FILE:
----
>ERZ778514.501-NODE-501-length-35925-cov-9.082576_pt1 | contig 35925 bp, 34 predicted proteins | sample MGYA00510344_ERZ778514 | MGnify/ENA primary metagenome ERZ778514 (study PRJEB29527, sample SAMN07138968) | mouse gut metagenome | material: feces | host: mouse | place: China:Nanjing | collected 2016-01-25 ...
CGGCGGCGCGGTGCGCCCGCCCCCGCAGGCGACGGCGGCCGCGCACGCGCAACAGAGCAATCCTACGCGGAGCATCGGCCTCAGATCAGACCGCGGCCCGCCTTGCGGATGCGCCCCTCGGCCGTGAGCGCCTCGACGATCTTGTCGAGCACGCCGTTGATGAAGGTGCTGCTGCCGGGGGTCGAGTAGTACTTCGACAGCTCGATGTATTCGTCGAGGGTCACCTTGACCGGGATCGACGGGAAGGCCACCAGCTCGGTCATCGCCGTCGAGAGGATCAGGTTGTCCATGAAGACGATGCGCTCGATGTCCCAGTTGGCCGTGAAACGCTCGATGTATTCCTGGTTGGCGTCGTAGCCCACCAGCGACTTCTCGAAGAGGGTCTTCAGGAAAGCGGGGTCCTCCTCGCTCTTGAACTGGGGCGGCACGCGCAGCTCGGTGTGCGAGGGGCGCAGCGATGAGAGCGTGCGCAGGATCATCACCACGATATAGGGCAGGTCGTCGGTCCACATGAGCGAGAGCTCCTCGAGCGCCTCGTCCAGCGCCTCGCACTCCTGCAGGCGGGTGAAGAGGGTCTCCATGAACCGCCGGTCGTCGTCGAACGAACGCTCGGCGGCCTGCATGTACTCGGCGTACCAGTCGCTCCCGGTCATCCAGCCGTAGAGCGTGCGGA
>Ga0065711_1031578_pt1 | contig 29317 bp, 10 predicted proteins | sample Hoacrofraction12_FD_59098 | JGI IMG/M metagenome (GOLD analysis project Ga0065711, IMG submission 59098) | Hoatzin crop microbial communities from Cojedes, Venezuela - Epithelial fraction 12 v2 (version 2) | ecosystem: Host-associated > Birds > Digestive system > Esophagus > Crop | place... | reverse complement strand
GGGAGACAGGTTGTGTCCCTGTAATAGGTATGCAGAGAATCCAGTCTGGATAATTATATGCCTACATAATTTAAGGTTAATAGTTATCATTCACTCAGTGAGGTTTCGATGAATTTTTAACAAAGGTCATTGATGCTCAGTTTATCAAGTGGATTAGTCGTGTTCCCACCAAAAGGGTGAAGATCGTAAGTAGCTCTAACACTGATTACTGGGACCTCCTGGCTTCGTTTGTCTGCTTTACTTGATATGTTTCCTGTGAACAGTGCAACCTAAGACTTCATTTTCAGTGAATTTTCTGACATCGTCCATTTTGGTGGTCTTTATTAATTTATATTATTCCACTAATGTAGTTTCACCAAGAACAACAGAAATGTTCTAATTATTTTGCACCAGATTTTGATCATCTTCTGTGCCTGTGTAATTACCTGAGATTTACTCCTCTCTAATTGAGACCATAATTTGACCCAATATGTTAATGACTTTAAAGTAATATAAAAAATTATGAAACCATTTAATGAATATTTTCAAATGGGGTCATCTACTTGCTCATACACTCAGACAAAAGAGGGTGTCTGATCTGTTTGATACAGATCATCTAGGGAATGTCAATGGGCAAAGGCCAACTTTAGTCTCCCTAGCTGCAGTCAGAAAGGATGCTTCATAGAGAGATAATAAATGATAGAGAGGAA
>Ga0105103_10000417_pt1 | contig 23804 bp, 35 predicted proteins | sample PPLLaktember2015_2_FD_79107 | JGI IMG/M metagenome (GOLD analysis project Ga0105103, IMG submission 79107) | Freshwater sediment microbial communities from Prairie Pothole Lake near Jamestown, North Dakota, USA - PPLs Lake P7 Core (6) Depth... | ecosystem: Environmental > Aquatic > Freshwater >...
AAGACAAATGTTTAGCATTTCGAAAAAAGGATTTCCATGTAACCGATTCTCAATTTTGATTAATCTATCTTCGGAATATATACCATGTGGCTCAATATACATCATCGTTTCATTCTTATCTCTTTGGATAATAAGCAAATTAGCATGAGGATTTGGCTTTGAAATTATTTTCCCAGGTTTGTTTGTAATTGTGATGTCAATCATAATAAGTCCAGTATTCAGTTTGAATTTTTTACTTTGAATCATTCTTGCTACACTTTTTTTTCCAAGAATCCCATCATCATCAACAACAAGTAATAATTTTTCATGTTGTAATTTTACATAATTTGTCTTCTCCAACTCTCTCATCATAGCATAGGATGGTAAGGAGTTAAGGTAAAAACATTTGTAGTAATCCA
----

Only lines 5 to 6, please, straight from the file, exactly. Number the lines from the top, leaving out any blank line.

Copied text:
>Ga0105103_10000417_pt1 | contig 23804 bp, 35 predicted proteins | sample PPLLaktember2015_2_FD_79107 | JGI IMG/M metagenome (GOLD analysis project Ga0105103, IMG submission 79107) | Freshwater sediment microbial communities from Prairie Pothole Lake near Jamestown, North Dakota, USA - PPLs Lake P7 Core (6) Depth... | ecosystem: Environmental > Aquatic > Freshwater >...
AAGACAAATGTTTAGCATTTCGAAAAAAGGATTTCCATGTAACCGATTCTCAATTTTGATTAATCTATCTTCGGAATATATACCATGTGGCTCAATATACATCATCGTTTCATTCTTATCTCTTTGGATAATAAGCAAATTAGCATGAGGATTTGGCTTTGAAATTATTTTCCCAGGTTTGTTTGTAATTGTGATGTCAATCATAATAAGTCCAGTATTCAGTTTGAATTTTTTACTTTGAATCATTCTTGCTACACTTTTTTTTCCAAGAATCCCATCATCATCAACAACAAGTAATAATTTTTCATGTTGTAATTTTACATAATTTGTCTTCTCCAACTCTCTCATCATAGCATAGGATGGTAAGGAGTTAAGGTAAAAACATTTGTAGTAATCCA